It’s generally accepted that it’s poor form to generalise, but, sometimes, some unscrupulous bloggers can’t help themselves. Don’t be alarmed, though: if you know me at all by now, you should realise how many scruples I’m the proud owner of, and would never stoop to such crass, unfair, and reductive tricks. So, here I lay down my crass, unfair and reductive generalisations about Colombian food.
Nothing compares to carbohydrates
If you sit down to tuck into some hearty Colombian food, replete with rice, potato, and yucca, you might be disappointed by the number of carbohydrates represented on your plate. I mean, where’s the arepa? What I’d like to say in my charming reductionist way is that a Colombian meal will fill you up. If I don’t feel like I’ve stuffed myself stupid, I don’t feel like I’ve really eaten Colombian food.
Ummm… I don´t want to make a fuss, but where are the vegetables?
Am I alone in thinking that vegetables often get a pretty raw deal here in Colombia? I mean, I’m not a tree-hugging hippy or anything, but I feel a little bit funny if there’s not something green on my plate. I sometimes feel a bit funny here in Colombia. Veggies often seem to be viewed with skepticism here.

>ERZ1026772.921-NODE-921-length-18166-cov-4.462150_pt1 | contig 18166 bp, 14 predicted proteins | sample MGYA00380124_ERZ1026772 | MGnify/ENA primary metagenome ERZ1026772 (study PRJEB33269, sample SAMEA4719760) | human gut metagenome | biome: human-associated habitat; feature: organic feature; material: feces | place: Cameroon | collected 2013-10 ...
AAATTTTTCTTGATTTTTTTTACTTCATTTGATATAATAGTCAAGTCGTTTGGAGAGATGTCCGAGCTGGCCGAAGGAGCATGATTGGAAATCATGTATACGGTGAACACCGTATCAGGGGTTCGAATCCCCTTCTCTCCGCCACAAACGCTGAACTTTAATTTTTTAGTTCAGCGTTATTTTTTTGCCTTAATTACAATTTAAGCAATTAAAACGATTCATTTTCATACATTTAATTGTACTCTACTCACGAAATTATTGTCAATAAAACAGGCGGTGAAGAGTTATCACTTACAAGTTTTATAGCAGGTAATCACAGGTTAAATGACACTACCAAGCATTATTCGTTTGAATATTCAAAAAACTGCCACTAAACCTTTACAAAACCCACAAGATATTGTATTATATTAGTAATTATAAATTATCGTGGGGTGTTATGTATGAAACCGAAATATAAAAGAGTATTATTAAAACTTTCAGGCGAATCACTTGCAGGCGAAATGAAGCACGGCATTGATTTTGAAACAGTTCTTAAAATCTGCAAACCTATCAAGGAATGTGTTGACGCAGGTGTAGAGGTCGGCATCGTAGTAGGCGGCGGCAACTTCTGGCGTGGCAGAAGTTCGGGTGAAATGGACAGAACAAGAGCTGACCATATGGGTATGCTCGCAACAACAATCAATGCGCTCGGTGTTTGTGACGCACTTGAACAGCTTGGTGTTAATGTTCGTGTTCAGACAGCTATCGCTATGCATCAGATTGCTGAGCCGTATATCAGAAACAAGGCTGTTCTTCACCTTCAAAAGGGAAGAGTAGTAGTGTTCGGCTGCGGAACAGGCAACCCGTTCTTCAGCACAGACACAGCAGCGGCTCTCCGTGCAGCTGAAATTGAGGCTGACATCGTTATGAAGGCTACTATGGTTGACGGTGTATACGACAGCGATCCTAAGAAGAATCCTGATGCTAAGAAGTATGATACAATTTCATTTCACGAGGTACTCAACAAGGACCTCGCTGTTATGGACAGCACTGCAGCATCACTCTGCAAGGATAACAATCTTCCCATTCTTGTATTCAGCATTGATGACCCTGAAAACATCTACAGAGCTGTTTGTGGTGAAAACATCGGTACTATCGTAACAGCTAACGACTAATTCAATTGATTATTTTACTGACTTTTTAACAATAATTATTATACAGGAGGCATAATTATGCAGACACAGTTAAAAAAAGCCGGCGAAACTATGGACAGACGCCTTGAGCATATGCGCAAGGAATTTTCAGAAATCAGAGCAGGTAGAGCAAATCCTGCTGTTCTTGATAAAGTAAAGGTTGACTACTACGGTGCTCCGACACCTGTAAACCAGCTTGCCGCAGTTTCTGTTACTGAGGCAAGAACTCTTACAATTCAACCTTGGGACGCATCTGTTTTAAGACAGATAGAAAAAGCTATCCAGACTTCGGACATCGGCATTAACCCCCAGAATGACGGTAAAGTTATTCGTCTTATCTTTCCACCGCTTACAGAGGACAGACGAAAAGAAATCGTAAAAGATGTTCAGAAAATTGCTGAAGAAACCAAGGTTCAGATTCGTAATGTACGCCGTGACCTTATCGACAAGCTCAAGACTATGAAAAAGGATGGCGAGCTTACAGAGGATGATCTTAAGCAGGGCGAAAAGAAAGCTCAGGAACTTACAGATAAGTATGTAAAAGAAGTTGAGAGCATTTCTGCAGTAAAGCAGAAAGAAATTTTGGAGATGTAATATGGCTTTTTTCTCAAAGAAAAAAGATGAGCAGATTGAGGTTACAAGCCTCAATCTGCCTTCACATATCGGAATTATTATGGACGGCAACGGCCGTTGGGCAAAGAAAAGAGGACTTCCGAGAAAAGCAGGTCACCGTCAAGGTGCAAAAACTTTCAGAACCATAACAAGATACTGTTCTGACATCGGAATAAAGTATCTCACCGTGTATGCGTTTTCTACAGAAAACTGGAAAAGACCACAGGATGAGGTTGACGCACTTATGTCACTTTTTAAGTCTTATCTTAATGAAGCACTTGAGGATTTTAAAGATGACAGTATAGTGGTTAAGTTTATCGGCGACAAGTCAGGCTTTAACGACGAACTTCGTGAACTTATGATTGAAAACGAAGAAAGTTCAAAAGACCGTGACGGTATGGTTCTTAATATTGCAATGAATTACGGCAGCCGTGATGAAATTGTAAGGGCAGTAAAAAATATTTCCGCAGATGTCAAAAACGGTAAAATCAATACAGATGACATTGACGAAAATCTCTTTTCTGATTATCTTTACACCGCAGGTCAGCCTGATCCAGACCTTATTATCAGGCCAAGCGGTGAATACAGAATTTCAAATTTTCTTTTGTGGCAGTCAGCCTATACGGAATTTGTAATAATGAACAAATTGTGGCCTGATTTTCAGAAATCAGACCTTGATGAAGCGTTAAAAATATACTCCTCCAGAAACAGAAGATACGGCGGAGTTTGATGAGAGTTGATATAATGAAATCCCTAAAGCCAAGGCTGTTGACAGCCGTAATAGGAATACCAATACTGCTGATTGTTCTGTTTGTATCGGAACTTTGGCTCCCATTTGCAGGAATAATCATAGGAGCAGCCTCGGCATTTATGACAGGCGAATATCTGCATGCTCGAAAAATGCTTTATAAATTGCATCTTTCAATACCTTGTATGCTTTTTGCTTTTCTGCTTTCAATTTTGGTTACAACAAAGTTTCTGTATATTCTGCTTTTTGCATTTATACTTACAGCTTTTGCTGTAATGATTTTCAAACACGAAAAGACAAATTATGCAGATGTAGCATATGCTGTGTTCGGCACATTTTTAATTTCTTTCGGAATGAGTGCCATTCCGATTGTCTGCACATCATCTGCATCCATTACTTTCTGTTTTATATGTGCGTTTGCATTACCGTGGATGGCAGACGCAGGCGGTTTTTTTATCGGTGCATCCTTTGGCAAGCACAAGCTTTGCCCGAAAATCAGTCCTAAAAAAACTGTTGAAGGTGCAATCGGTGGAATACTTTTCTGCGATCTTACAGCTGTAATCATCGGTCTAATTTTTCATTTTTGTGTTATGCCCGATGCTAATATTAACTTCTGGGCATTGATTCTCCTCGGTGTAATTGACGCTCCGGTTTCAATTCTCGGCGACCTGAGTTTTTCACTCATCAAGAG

Fruit often makes an appearance in the main dish
As we keep on trying to remind you, fruit is a different thing here in Colombia: if it’s not a fruit you’ve never seen before, and that doesn´t have an English name, it’s a fruit you thought you knew, but only 100 times more delicious (science, guys). Maybe it’s not that surprising, then, that they turn up everywhere. Not only are most lunches accompanied by a super-fresh, super-delicious fruit juice, but fruit can sometimes sneak onto the plate itself, as if to apologise for the dearth of vegetables. The most common perpetrator is my old, worthy foe, the Plantain (and don’t forget that the avocado is a fruit, too), but you might also find a salad consisting of some perfunctory lettuce, onion, and tomato – with the surprise inclusion of mango, or indeed strawberry. It’s a unique contrast to the savoury component of your meal, even though it might take a little to get used to.
Lunch is Big
This is something that I never noticed before I got here, but it makes a lot of sense. Why should dinner be the biggest meal of the day? Why not, as in Colombia, make lunch the star of the show? Not only does this give you more energy for the afternoon; but not stuffing yourself stupid at night makes the probability of a Dutch Oven Event significantly lower. Having a big lunch: smart.
There are always exceptions
I’ll stick to my guns about the above generalisations, but there are variations on the above theme. For example; although you’ll find rice all over Colombia, you’ll find an amazing coconut-flavoured variety on the coast; where you’ll also often find the usual meat exchanged for ridiculously fresh fish. And, in Antioquia, you’ll generally find a hearty serving of beans augmented to the carbohydrate bomb (another reason to make your evening meal smaller). Then, there’s the Santander region. That’s another story all to itself.
Well, what do you think? Have my crass, unfair, and reductive generalisations hit the mark, or do you find them crass, unfair and reductive? Have any other aspects of the Colombian diet caught your attention?